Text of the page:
Kilogram will get new measure set by value of Planck constant from 2019
The International Conference of heads of Metrology Institutes held in Sevres, France has decided that the measure of kilogram will no longer be pegged to cylinder. From 2019 onwards, it will be set by value of Planck constant in combination with definitions of meter and second.
Why it was changed?
Till now, the kilogram is the only one among units of measures pegged to real object. It was pegged to a cylinder (shown in fig) made up of 90% platinum and 10% iridium (In India, salt-shaker-sized cylinder weighing exactly a kilogram in National Physical Laboratory was used as ideal measure of kilogram since 1957). It was serving as reference for variety of industries to keep their weights accurate. But this cylinder’s weight in kilogram is known to fluctuate due to surface contamination with time, making it tricky to define its exact mass.
New measure for kilogram
The new measure for kilogram from 2019 will be derived from constants of nature that are all interdependent. It will be set by value of Planck constant in combination with definitions of meter and second. Kibble balance will be used to make accurate measures of Planck constant. Kibble balance is set of scales, which uses force produced by current-carrying wire in magnetic field to balance weight of mass.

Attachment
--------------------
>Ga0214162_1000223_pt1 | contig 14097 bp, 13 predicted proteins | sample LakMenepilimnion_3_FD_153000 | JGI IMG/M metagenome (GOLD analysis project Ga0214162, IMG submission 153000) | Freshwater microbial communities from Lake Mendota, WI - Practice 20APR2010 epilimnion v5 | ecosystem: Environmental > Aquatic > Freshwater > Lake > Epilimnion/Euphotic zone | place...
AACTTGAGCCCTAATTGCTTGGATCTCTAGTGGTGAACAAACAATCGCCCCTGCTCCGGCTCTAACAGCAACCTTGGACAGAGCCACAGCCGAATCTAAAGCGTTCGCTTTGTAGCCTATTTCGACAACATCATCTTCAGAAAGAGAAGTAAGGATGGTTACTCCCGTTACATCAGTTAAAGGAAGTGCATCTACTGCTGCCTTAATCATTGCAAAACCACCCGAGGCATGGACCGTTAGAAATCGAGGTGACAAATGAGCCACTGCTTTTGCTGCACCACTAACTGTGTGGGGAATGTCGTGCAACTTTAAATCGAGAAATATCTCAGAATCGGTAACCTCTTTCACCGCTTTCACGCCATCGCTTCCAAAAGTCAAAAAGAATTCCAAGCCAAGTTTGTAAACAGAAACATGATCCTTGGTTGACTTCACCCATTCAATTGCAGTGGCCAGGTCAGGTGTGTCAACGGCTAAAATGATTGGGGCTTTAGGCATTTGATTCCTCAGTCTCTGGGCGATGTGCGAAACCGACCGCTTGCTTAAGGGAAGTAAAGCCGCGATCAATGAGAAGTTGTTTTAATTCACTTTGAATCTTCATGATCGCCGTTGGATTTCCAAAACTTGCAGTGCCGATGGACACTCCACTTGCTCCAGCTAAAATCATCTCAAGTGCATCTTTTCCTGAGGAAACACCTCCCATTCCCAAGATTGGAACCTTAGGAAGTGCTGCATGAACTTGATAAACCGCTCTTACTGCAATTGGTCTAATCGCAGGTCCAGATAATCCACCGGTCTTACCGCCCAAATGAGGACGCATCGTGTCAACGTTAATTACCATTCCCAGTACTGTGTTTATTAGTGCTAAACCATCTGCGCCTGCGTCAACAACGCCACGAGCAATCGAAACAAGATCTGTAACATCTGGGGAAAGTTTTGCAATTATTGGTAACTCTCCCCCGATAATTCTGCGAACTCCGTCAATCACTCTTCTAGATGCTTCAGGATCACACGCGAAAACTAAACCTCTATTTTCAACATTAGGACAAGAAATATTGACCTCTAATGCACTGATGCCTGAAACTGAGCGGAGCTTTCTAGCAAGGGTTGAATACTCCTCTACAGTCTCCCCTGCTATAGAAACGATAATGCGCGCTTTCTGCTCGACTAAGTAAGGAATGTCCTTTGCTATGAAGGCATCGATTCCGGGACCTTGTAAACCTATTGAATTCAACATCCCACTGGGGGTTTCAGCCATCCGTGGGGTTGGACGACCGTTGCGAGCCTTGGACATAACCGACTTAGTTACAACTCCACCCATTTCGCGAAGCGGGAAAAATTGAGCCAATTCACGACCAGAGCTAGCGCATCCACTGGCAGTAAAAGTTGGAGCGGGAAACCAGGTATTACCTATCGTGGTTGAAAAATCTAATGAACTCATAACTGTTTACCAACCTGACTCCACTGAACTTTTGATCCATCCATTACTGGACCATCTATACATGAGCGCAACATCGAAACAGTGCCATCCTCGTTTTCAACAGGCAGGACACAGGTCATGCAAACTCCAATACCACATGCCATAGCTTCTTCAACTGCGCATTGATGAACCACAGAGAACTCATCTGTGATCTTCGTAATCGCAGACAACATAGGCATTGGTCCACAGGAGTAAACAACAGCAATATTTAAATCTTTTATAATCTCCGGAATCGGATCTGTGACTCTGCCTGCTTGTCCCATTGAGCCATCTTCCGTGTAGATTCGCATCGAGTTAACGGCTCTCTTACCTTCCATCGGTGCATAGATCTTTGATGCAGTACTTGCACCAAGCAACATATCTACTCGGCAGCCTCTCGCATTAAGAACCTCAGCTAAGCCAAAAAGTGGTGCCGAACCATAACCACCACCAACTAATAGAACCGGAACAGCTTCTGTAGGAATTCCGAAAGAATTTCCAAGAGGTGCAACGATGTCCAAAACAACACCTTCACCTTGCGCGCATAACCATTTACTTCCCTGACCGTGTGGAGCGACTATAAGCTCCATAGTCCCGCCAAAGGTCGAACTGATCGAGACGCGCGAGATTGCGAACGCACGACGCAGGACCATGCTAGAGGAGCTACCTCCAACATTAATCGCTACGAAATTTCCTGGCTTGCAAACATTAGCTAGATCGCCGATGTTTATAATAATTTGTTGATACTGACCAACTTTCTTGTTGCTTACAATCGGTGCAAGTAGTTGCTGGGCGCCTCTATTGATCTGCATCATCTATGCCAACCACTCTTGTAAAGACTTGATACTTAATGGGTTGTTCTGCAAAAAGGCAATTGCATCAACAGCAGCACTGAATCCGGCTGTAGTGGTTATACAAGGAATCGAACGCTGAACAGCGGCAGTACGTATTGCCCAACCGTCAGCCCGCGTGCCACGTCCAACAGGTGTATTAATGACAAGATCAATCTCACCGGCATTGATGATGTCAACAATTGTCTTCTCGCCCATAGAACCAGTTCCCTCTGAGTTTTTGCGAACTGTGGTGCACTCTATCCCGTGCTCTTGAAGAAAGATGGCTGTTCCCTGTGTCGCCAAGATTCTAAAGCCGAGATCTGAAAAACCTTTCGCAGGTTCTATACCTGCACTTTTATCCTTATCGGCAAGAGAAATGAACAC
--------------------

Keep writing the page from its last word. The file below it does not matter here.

Note: In this case, meter and second units themselves are depended on other constants. The second unit is defined by frequency of an atomic transition in cesium-133 and meter depends on second and the speed of light. The Planck constant (denoted h) is a physical constant i.e. quantum of action, central in quantum mechanics.
The new measure for kilogram will provide utmost accuracy in work. It will be no longer be subject to wear and tear and thus and thus, there will be no sources of error in actual reference weight measure.
In last 60 years, several standard units like second, metre, Kelvin, ampere, mole, candela and kilogram ceased to be defined by physical objects. For example, 1 metre earlier was measured by a platinum-iridium bar, but in 1960, it was re-defined as distance travelled by light in vacuum in 1/299,792,458 seconds. From 2018, seven prime units in International System of Units (inner circle) will be defined by seven constants (outer circle).